their are unnecessary or open to abuse in some of the paragraphs
below.

As Ikivo's review pointed out, it is wrong to say "the BONDI namespace
is expected to be bound to the bondi identifier". BONDI cannot dictate
how XMLNS's are used, it is completely valid for a developer to call
the namespace prefix whatever they like (and bind it locally to other
elements if they so choose).

Why must the BONDI element be an immediate child of the widget
element? Does that means that the following is invalid?

<widget xmlns="" xmlns:bla="bondinamespace">
<name>..</name>
<bondi/>
</widget>

The use of the term "immediate" is confusing.

Why does the bondi element require XML Schema at all? As Ikivo's
review already pointed out, is it expected that a widget user agent
support XML Schema or do something meaningful with that schema? It
also seems wrong to associate a schema with a document through an
attribute. If it serves no function in the processing of the
configuration document, we recommend that XML schema be dropped all
together. BONDI can provide the schema separately for whatever reasons
it believes such a thing would be used. Better still, if the bondi
element remains, and we would argue it shouldn't, BONDI should extend
the W3C's relax NG schema instead.

The presentation element makes no sense to us. It seems to have
nothing to do with presentation of a widget, but more to do with
"operation". If anything, this element should be called <operation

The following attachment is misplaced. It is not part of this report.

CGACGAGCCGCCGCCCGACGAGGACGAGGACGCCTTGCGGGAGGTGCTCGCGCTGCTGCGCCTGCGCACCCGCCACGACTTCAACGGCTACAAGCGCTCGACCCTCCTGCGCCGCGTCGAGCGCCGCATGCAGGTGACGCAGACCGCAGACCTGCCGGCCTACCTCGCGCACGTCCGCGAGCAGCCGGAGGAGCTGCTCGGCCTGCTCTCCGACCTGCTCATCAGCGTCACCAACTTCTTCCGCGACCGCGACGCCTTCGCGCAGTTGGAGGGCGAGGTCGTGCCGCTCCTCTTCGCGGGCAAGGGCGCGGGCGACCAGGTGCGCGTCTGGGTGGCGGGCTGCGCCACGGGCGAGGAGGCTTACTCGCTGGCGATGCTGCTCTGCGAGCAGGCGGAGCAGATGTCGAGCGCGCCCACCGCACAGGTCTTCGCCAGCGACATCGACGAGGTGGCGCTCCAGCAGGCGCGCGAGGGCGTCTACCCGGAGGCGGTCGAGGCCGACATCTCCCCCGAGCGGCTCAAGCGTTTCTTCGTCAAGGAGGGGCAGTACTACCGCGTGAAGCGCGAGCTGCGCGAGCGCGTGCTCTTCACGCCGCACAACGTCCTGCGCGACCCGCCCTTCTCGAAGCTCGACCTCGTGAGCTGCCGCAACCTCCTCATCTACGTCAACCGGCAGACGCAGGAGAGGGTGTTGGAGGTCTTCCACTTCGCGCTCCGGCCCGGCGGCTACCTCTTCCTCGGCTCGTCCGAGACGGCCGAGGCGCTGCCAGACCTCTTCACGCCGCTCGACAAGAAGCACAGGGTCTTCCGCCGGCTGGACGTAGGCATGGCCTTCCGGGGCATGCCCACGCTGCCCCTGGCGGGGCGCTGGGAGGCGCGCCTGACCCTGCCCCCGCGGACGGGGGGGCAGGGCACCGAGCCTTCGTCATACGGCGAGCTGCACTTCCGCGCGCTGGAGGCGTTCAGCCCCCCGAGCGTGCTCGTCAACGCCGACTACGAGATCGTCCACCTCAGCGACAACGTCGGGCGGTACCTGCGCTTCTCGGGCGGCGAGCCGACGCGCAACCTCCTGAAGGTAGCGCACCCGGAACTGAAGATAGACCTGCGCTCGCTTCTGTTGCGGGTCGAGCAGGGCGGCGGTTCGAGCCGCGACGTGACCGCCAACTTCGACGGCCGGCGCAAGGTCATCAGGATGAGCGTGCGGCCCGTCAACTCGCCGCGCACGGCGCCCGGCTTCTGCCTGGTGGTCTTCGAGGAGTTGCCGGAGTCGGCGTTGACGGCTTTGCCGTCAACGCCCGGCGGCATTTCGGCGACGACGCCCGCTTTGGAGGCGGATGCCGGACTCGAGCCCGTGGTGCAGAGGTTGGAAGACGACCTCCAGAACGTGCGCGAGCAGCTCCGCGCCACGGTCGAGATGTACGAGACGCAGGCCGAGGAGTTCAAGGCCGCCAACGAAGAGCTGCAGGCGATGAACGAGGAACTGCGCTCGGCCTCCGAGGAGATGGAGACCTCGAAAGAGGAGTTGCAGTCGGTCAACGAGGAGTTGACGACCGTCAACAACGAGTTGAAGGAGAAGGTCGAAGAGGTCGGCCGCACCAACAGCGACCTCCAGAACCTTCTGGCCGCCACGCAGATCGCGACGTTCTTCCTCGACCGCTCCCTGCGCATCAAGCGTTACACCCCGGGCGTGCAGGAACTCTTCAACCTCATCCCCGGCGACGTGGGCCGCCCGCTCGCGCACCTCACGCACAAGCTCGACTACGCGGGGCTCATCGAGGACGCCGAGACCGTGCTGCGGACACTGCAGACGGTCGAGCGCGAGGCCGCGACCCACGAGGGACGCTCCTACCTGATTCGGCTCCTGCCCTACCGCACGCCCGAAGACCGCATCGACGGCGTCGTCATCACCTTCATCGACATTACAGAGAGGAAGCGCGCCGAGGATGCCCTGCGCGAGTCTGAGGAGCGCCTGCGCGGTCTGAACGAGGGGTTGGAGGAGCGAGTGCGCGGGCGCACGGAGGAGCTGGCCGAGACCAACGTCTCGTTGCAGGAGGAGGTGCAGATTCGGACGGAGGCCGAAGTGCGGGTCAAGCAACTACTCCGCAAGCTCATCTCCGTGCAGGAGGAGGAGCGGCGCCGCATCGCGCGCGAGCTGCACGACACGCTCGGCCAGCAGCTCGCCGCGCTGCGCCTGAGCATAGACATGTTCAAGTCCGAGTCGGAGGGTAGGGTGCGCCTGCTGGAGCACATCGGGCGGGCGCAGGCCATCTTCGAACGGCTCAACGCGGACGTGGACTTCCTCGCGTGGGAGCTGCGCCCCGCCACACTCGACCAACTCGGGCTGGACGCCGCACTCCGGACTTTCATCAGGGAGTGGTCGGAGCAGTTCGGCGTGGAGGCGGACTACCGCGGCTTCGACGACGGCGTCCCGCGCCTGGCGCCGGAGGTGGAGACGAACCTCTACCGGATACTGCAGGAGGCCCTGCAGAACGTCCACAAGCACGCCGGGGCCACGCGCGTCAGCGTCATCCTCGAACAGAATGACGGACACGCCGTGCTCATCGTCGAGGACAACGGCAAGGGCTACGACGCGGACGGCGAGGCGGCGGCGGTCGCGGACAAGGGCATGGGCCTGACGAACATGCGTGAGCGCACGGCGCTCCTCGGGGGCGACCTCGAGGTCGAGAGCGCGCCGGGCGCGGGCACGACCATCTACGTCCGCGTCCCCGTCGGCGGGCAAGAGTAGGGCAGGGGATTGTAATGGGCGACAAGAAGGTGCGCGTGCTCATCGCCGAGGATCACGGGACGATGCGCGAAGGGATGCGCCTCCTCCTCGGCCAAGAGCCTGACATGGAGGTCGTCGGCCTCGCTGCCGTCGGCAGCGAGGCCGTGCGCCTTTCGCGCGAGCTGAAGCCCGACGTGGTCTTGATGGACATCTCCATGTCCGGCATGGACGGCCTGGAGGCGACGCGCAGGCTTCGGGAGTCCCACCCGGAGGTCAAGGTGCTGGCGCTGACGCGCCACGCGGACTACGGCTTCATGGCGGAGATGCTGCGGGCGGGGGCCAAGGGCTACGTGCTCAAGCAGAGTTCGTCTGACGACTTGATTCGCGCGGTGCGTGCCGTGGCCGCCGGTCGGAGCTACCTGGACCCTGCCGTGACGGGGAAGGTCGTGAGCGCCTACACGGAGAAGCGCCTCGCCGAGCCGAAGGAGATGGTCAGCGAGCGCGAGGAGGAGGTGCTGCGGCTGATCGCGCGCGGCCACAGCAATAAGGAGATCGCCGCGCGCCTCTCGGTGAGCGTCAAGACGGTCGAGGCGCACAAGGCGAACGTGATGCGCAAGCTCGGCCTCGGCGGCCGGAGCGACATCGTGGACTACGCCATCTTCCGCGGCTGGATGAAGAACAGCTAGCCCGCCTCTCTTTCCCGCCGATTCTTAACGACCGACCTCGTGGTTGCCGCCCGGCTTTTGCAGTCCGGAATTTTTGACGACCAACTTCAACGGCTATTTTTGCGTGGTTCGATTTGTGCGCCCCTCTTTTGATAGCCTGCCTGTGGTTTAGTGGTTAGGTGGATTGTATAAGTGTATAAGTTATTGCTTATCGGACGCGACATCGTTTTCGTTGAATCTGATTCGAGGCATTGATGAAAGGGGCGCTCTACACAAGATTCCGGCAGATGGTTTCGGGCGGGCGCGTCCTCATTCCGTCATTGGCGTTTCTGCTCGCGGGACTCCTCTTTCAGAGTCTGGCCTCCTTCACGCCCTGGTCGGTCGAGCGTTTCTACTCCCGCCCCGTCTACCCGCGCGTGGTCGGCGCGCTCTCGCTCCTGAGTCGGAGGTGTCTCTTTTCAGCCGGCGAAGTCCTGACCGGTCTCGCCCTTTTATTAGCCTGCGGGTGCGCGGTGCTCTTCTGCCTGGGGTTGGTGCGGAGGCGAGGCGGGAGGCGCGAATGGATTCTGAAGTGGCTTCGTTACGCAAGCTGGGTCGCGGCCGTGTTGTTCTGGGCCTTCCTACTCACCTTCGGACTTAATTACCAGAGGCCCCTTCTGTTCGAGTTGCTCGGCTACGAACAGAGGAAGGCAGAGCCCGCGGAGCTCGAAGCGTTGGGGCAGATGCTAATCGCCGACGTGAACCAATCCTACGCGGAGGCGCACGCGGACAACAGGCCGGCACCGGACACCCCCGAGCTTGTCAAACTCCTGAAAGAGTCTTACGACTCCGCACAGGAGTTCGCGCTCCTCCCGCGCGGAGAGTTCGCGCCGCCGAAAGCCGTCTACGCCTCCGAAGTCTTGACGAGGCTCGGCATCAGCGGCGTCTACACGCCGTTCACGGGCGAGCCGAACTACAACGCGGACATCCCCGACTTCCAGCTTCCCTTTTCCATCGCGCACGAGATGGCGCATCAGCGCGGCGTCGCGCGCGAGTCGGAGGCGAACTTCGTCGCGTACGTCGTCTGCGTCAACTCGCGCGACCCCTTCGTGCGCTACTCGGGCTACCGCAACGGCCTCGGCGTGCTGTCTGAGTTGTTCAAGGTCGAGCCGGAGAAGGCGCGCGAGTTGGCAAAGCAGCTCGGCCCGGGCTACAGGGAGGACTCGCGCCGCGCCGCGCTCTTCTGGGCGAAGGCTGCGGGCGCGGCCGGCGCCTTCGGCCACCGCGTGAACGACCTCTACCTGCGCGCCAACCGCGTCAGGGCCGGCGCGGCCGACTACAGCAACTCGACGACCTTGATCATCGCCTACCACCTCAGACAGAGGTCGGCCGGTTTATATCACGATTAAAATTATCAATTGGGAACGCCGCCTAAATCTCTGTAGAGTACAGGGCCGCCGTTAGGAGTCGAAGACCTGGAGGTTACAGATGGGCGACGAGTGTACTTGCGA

type="background hidden etc"/>. However, our position is that it
should not be a requirement that BONDI user agents support background
processing or hidden modes in the way being specified here. If hidden
relates to a window mode, then it should be defined in the W3C's
Widget Window Modes spec.

The <resources> element, and it's <network> and <storage> companions,
is superfluous and easily subject to abuse (i.e., if I know people
look at this as part of the download decision process, then I can just
lie and say it uses a minimum amount of space/data). This kind of
thing should be left to the Widget engine to report at runtime (e.g.,
An engine should report "Widget X is currently using x megabytes of
your device, and has sent Y bytes of data per day on average"). This
should not be left up to developers. Those elements serves no useful
function. As Ikivo review pointed out, the use of the word resource
here is also confusing with Web Architecture terminology.

The <target> element is particularly problematic. How would it be used